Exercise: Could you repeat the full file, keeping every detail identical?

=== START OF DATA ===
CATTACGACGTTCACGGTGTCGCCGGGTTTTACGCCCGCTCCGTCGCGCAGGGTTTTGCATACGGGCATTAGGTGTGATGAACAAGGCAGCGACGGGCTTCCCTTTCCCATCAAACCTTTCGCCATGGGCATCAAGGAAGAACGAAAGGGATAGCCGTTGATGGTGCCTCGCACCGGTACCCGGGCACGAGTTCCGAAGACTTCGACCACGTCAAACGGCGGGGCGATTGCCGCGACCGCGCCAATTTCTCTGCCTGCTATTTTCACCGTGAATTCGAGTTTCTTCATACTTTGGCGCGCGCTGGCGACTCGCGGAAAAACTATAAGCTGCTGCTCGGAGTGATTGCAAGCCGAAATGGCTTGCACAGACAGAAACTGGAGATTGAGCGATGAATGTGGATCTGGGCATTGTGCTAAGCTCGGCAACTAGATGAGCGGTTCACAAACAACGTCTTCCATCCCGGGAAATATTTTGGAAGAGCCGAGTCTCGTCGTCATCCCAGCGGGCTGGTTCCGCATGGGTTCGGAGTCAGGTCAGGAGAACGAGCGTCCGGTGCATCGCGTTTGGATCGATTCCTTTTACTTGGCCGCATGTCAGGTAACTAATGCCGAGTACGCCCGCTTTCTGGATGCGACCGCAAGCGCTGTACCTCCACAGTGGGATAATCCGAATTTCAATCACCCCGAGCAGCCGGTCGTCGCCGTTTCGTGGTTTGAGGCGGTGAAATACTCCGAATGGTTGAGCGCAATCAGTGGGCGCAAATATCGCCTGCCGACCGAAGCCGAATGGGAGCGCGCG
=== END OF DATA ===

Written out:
CATTACGACGTTCACGGTGTCGCCGGGTTTTACGCCCGCTCCGTCGCGCAGGGTTTTGCATACGGGCATTAGGTGTGATGAACAAGGCAGCGACGGGCTTCCCTTTCCCATCAAACCTTTCGCCATGGGCATCAAGGAAGAACGAAAGGGATAGCCGTTGATGGTGCCTCGCACCGGTACCCGGGCACGAGTTCCGAAGACTTCGACCACGTCAAACGGCGGGGCGATTGCCGCGACCGCGCCAATTTCTCTGCCTGCTATTTTCACCGTGAATTCGAGTTTCTTCATACTTTGGCGCGCGCTGGCGACTCGCGGAAAAACTATAAGCTGCTGCTCGGAGTGATTGCAAGCCGAAATGGCTTGCACAGACAGAAACTGGAGATTGAGCGATGAATGTGGATCTGGGCATTGTGCTAAGCTCGGCAACTAGATGAGCGGTTCACAAACAACGTCTTCCATCCCGGGAAATATTTTGGAAGAGCCGAGTCTCGTCGTCATCCCAGCGGGCTGGTTCCGCATGGGTTCGGAGTCAGGTCAGGAGAACGAGCGTCCGGTGCATCGCGTTTGGATCGATTCCTTTTACTTGGCCGCATGTCAGGTAACTAATGCCGAGTACGCCCGCTTTCTGGATGCGACCGCAAGCGCTGTACCTCCACAGTGGGATAATCCGAATTTCAATCACCCCGAGCAGCCGGTCGTCGCCGTTTCGTGGTTTGAGGCGGTGAAATACTCCGAATGGTTGAGCGCAATCAGTGGGCGCAAATATCGCCTGCCGACCGAAGCCGAATGGGAGCGCGCG